Cisco Systems Inc Chief Executive John Chambers said it was too soon to call a recovery and forecast another drop in quarterly revenue, sending its shares 3 percent lower.

The outlook from the world's largest network equipment maker overshadowed stronger-than-expected quarterly results.

While the revenue outlook was within estimates, the downbeat comments from the CEO came amid growing expectations that the global economic slowdown may be on the mend, and that companies will again invest in technology equipment.

Cisco, which makes routers and other network equipment, said it expects fiscal first-quarter revenue to fall by 15 to 17 percent from a year earlier. That was in line with expectations for a drop of about 16 percent, according to Reuters Estimates.

Tighter credit and a focus on expenses have made it harder for Cisco customers to invest in big-ticket technology equipment. Cisco's high-end router, CRS-1, for example, can cost as much as $1 million each.

Cisco is also one of the first large-cap technology companies to report results that include sales from most of July, making it an early indicator of trends in technology spending.

The U.S. company reported an 18 percent fall in fiscal fourth-quarter revenue as customers held back spending on network equipment.

Chambers told analysts on a conference call that it was too soon to call a recovery, despite positive signs in the economy and Cisco's orders.


Revenue in the fiscal fourth quarter ended July 25 fell to $8.5 billion from $10.4 billion in the year-earlier period.

That was in line with Wall Street's average forecast, according to Reuters Estimates. The company had forecast a fall of around 17 percent to 20 percent.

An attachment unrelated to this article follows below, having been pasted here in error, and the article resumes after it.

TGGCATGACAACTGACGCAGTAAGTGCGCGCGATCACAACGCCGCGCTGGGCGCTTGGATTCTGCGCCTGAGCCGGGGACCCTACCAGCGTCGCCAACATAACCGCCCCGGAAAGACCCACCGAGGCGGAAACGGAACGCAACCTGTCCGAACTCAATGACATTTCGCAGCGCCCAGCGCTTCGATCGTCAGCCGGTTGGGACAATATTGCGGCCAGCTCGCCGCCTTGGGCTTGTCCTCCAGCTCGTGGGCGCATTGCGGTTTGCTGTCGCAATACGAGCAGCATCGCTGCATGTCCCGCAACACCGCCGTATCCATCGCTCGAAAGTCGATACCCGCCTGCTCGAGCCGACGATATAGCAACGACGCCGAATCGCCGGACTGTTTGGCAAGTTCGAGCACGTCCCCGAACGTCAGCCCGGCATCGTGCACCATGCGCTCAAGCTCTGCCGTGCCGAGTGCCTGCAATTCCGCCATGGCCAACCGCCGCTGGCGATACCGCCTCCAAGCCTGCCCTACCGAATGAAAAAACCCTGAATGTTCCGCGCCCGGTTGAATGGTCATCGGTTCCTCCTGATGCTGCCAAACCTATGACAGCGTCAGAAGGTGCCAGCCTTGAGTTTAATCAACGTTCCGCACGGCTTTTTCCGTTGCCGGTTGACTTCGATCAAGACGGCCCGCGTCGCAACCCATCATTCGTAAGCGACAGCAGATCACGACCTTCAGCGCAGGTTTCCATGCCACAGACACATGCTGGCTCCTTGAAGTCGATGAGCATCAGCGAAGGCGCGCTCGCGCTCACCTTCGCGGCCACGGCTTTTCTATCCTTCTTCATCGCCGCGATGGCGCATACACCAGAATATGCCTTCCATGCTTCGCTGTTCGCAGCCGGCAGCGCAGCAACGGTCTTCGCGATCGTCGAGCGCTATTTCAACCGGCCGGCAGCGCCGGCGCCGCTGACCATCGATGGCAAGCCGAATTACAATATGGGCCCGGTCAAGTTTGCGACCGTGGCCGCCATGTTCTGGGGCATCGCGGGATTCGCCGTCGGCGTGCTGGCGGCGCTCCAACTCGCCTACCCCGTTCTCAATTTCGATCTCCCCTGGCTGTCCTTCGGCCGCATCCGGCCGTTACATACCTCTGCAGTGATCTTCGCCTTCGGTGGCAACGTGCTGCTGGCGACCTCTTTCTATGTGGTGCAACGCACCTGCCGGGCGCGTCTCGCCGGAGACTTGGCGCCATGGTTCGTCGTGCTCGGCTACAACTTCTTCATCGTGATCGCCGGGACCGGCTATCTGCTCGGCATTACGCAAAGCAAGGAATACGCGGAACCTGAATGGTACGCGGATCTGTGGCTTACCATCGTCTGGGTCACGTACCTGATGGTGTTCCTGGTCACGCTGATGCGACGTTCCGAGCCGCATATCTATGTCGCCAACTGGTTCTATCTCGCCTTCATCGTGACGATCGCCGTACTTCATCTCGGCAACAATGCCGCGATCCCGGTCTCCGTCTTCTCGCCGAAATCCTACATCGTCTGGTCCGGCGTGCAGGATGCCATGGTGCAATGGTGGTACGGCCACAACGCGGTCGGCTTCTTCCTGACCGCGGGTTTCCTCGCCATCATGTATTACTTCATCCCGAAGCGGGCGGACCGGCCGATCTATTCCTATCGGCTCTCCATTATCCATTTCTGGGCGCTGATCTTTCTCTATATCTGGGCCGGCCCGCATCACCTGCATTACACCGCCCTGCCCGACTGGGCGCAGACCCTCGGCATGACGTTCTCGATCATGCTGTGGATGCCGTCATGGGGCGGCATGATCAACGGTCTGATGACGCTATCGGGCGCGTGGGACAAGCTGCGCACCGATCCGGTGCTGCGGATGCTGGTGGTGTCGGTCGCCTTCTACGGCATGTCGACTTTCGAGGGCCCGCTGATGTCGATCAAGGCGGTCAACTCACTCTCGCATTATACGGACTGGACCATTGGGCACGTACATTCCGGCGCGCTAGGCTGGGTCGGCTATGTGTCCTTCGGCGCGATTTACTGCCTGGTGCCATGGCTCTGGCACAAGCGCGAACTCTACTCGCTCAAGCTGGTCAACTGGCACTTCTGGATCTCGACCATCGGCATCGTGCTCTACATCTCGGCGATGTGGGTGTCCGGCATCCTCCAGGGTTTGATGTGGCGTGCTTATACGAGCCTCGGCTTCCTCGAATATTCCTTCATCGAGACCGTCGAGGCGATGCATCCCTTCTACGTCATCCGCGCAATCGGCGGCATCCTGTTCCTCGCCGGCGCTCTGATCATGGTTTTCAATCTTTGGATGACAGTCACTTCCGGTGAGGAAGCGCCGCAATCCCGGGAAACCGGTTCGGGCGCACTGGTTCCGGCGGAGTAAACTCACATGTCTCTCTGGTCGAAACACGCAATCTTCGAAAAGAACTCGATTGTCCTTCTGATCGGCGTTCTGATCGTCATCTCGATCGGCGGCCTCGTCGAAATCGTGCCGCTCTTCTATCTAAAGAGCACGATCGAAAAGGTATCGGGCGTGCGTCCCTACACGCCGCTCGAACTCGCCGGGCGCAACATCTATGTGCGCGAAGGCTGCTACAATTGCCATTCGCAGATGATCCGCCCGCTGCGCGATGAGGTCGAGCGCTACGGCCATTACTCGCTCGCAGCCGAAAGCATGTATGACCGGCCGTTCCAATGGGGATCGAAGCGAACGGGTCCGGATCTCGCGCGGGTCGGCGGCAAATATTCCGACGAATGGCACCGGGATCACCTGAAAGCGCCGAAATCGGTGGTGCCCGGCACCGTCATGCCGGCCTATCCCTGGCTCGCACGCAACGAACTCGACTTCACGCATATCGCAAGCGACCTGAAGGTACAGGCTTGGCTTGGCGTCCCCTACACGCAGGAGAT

Its profit was marginally better than expected.

Quarterly net profit fell to $1.1 billion, or 19 cents a share, from $2.0 billion, or 33 cents a share, a year ago. Earnings excluding items were 31 cents, above the average analyst forecast of 29 cents, according to Reuters Estimates.

Chambers was once seen as one of Silicon Valley's most enthusiastic cheerleaders, but his recent comments have been somewhat cautious.

He said a year ago that most customers expected a turnaround by the end of 2008, and that Cisco was setting its budget accordingly. But on Wednesday, he said he saw positive trends in orders but it was too early to declare a recovery.

Shares in Cisco initially rose about 3 percent after its quarterly results slightly beat expectations, climbing from a close of $22.17 on Nasdaq.

After Chambers' comments on the call, the stock backpedaled and turned negative.

Chambers said the company was done restructuring and was now shifting its focus to growth. He said the company's headcount reduction slightly exceeded its previously announced target of about 1,500 to 2,000 jobs.

(Reporting by Ritsuko Ando and Sinead Carew; Editing by Edwin Chan and Richard Chang)